Harvard Educational Review
  1. Winter 2012 Issue »

    Transforming Teaching and Learning Through Social Movement in Mexican Public Middle Schools

    Santiago Rincón-Gallardo and Richard F. Elmore
    This article by Santiago Rincón-Gallardo and Richard F. Elmore explores the question of how and under what conditions a countercultural educational practice can be brought to scale as a reform initiative. Highlighting the evolution of the Learning Community Project (LCP) in Mexico, the authors present a practice that runs counter to the traditional culture and power relations of schooling. The authors examine how the LCP succeeded in expanding to hundreds of schools and was recently adopted as part of a national strategy to transform teaching and learning in nine thousand schools across Mexico. The authors connect knowledge on bringing instructional improvement to scale with social movement theory to advance the idea of educational change as a social movement. Rincón-Gallardo and Elmore explore the implications of the work of the LCP for theory, practice, and policy—calling for an alternative approach that challenges the traditional top-down view of educational practice and policy, and instead conceptualizes the teacher-student and policy-practice pairs as dialectical and horizontal relationships of mutual influence.

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    Santiago Rincón-Gallardo is a doctoral candidate at the Harvard Graduate School of Education (HGSE) and a consultant for the Mexican Ministry of Education. His academic work explores the relationship between individuals and institutions while seeking to understand and promote educational change as a social movement. As an educator and organizer, he has worked for over a decade to promote grassroots educational change initiatives in Mexican public schools serving historically marginalized communities. He was a tri-chair of the Seventh Annual Alumni of Color Conference at HGSE and the cofounder and codirector of the Latin American and Caribbean Education Network and Radical Educators at HGSE. Currently, Rincón-Gallardo chairs the board of directors of the Institute for Democratic Education in America, an organization that is developing networks and building capacity among organizers, educators, and communities promoting democratic education across the United States and Puerto Rico.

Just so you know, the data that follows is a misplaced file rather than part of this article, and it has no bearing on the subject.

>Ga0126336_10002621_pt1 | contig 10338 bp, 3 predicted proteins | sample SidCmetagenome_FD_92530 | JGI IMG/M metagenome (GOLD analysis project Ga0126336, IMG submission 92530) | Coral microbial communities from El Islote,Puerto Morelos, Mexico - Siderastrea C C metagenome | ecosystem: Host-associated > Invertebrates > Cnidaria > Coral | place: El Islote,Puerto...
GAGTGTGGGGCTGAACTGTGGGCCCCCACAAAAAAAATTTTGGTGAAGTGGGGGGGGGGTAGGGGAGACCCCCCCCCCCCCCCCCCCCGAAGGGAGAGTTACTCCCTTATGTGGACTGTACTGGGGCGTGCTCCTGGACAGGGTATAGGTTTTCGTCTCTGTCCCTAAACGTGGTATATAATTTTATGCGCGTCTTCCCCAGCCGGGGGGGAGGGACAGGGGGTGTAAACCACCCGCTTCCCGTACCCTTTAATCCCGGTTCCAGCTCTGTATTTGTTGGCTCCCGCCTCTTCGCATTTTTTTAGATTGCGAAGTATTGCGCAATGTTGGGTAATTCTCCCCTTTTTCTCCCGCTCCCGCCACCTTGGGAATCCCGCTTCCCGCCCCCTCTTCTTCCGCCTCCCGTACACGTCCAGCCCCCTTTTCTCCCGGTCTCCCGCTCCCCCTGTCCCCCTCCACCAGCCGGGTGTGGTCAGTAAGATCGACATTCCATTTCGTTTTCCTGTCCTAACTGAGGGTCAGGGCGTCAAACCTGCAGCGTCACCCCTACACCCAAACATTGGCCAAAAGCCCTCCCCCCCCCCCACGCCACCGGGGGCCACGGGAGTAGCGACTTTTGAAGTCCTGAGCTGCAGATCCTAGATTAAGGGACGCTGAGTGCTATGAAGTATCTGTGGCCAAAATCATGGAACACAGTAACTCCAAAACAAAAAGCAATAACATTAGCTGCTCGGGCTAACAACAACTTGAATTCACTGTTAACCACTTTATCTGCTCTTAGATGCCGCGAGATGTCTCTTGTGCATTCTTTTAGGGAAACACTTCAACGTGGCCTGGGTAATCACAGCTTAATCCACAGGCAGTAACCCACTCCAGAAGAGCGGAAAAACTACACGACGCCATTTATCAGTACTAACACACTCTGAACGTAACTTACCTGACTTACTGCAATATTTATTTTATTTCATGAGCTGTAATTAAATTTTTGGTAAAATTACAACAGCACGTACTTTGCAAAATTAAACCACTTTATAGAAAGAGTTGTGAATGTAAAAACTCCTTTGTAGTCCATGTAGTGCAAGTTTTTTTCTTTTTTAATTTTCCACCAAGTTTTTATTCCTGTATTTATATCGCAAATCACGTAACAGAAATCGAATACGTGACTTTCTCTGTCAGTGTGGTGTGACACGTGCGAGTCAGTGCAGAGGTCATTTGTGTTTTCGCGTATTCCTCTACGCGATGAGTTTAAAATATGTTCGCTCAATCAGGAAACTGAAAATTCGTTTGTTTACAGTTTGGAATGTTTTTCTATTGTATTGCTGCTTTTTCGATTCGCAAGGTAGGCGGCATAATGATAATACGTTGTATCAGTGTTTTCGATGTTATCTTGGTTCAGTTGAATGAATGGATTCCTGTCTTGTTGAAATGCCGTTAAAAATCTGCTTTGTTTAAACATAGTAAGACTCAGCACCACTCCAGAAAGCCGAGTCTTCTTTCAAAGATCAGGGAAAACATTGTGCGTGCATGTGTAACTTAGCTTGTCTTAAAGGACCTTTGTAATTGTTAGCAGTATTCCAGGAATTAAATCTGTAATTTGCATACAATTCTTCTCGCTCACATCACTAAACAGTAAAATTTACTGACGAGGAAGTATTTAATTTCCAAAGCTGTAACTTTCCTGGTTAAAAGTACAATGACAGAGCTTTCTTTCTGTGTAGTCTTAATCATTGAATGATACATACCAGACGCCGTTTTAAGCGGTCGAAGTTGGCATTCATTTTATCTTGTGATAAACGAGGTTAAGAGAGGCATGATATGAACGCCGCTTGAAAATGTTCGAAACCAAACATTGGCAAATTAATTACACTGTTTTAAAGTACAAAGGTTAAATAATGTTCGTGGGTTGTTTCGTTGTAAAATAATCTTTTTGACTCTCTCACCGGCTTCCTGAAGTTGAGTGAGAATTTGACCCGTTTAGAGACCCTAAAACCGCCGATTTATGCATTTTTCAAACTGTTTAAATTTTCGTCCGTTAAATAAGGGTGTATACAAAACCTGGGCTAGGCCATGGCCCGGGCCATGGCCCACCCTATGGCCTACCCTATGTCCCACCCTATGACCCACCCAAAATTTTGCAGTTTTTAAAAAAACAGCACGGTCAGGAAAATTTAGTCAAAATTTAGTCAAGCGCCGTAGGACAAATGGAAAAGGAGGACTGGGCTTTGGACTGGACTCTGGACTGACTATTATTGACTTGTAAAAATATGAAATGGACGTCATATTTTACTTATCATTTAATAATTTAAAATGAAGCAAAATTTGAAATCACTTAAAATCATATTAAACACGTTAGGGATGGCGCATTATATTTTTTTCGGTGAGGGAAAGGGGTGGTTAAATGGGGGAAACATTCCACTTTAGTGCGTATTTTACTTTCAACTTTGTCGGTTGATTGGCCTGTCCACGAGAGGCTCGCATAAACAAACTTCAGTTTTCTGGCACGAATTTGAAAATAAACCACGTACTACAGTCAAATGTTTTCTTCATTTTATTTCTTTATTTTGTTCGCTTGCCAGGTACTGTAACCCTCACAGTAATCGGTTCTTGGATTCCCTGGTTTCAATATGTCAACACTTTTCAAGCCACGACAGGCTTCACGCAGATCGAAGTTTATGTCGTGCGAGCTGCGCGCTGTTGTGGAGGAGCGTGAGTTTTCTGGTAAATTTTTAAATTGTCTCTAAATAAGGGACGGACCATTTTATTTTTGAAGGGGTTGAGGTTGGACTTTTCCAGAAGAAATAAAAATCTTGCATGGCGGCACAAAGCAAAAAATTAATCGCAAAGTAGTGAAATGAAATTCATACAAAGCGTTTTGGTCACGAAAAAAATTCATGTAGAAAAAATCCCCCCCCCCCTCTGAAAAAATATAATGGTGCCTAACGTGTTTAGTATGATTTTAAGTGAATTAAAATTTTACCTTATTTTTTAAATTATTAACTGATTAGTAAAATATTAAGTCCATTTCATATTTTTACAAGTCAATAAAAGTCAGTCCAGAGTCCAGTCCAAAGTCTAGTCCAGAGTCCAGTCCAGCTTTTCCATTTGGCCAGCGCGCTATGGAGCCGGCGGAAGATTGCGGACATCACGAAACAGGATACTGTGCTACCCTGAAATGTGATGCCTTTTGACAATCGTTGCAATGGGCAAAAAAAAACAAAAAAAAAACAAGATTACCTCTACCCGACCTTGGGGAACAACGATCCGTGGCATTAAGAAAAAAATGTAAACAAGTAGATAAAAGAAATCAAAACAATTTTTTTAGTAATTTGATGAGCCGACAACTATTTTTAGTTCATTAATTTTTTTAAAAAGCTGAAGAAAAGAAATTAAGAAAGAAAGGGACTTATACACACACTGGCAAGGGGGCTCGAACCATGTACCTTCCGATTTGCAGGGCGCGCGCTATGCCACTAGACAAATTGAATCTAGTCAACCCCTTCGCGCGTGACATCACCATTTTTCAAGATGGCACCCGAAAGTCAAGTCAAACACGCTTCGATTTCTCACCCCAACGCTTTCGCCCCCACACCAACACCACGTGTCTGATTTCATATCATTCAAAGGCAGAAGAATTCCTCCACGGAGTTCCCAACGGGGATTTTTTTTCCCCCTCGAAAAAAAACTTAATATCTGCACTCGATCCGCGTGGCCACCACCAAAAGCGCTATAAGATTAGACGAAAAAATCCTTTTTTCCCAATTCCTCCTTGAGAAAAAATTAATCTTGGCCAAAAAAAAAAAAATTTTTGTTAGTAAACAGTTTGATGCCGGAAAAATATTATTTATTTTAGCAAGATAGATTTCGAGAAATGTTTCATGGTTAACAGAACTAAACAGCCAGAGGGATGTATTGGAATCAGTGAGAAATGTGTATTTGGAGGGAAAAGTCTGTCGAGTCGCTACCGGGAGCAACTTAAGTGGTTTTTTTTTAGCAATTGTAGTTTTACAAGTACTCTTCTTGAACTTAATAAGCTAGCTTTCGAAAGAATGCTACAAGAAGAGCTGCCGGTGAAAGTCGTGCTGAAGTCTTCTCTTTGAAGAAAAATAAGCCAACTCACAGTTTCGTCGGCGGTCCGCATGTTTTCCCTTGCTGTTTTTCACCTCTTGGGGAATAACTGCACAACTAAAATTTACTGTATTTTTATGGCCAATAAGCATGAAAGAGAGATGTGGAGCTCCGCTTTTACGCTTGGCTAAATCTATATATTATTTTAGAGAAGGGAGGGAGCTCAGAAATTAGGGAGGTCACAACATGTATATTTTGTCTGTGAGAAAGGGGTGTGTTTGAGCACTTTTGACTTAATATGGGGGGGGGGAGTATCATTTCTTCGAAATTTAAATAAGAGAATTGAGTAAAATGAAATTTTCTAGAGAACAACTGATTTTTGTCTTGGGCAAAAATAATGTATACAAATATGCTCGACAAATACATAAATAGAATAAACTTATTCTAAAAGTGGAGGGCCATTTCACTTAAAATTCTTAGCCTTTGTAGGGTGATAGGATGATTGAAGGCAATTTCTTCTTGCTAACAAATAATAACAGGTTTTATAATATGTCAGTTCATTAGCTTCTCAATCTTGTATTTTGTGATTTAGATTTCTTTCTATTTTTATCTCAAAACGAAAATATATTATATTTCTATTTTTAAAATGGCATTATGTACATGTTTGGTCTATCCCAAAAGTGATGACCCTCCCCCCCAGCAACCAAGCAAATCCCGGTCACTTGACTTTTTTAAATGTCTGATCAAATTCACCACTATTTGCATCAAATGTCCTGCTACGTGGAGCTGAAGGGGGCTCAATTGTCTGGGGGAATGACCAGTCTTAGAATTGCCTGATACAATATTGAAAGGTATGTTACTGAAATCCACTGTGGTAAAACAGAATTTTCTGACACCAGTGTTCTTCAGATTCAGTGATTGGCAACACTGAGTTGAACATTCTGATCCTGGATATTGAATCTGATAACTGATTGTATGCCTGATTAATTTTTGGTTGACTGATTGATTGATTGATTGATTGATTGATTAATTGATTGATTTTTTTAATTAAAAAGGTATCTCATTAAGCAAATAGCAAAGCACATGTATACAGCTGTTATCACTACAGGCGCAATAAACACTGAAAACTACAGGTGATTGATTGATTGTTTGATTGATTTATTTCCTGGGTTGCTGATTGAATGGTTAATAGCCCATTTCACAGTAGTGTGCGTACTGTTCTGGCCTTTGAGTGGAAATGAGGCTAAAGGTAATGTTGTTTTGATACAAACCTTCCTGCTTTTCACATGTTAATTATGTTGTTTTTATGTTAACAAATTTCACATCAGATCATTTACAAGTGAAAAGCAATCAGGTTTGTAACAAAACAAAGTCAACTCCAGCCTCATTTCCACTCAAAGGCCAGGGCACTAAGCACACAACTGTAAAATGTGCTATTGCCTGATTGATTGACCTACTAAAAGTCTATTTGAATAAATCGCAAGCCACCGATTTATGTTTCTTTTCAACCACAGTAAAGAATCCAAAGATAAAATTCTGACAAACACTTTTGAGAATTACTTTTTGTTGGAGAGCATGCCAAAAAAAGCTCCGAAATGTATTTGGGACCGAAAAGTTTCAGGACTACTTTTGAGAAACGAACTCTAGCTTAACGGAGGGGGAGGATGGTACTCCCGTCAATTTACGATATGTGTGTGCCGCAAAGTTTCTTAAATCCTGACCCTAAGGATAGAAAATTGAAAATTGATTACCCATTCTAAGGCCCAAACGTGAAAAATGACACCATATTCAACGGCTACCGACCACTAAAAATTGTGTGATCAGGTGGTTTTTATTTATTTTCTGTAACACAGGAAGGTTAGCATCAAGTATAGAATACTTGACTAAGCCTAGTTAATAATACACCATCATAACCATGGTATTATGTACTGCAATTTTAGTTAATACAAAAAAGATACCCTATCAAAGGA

Richard F. Elmore is the Gregory R. Anrig Professor of Educational Leadership at the Harvard Graduate School of Education, where he is faculty cochair of the Doctorate in Education Leadership Program. Prior to joining the Harvard faculty, he taught in the College of Education at Michigan State University and in the Graduate School of Public Affairs at the University of Washington. Elmore’s ongoing research and clinical work focus on building capacity for instructional improvement in low-performing schools. He spends one day a week in schools, working with teachers and administrators on instructional improvement. He recently edited a volume of reflections on the work of school reform by twenty leading educators, I used to think . . . And now I think (Harvard Education Press, 2011), and is coauthor with Elizabeth A. City, Sarah E. Fiarman, and Lee Teitel of Instructional Rounds in Education: A Network Approach to Improving Teaching and Learning (Harvard Education Press, 2009).

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    Winter 2012 Issue

    Abstracts

    Rules of the Culture and Personal Needs
    Witnesses’ Decision-Making Processes to Deal with Situations of Bullying in Middle School
    Silvia Diazgranados Ferráns, Robert L. Selman, and Luba Falk Feigenberg
    Transforming Teaching and Learning Through Social Movement in Mexican Public Middle Schools
    Santiago Rincón-Gallardo and Richard F. Elmore
    “Coming into Presence” as Mentally Ill in Academia
    A New Logic of Emancipation
    Rochelle Skogen

    Book Notes

    Postsecondary Education for American Indian and Alaska Natives
    Edited by Bryan McKinley Jones Brayboy, Amy J. Fann, Angelina E. Castagno, and Jessica A. Solyom

    Asian American Education—Identities, Racial Issues, and Languages
    Edited by Xue Lan Rong and Russell Endo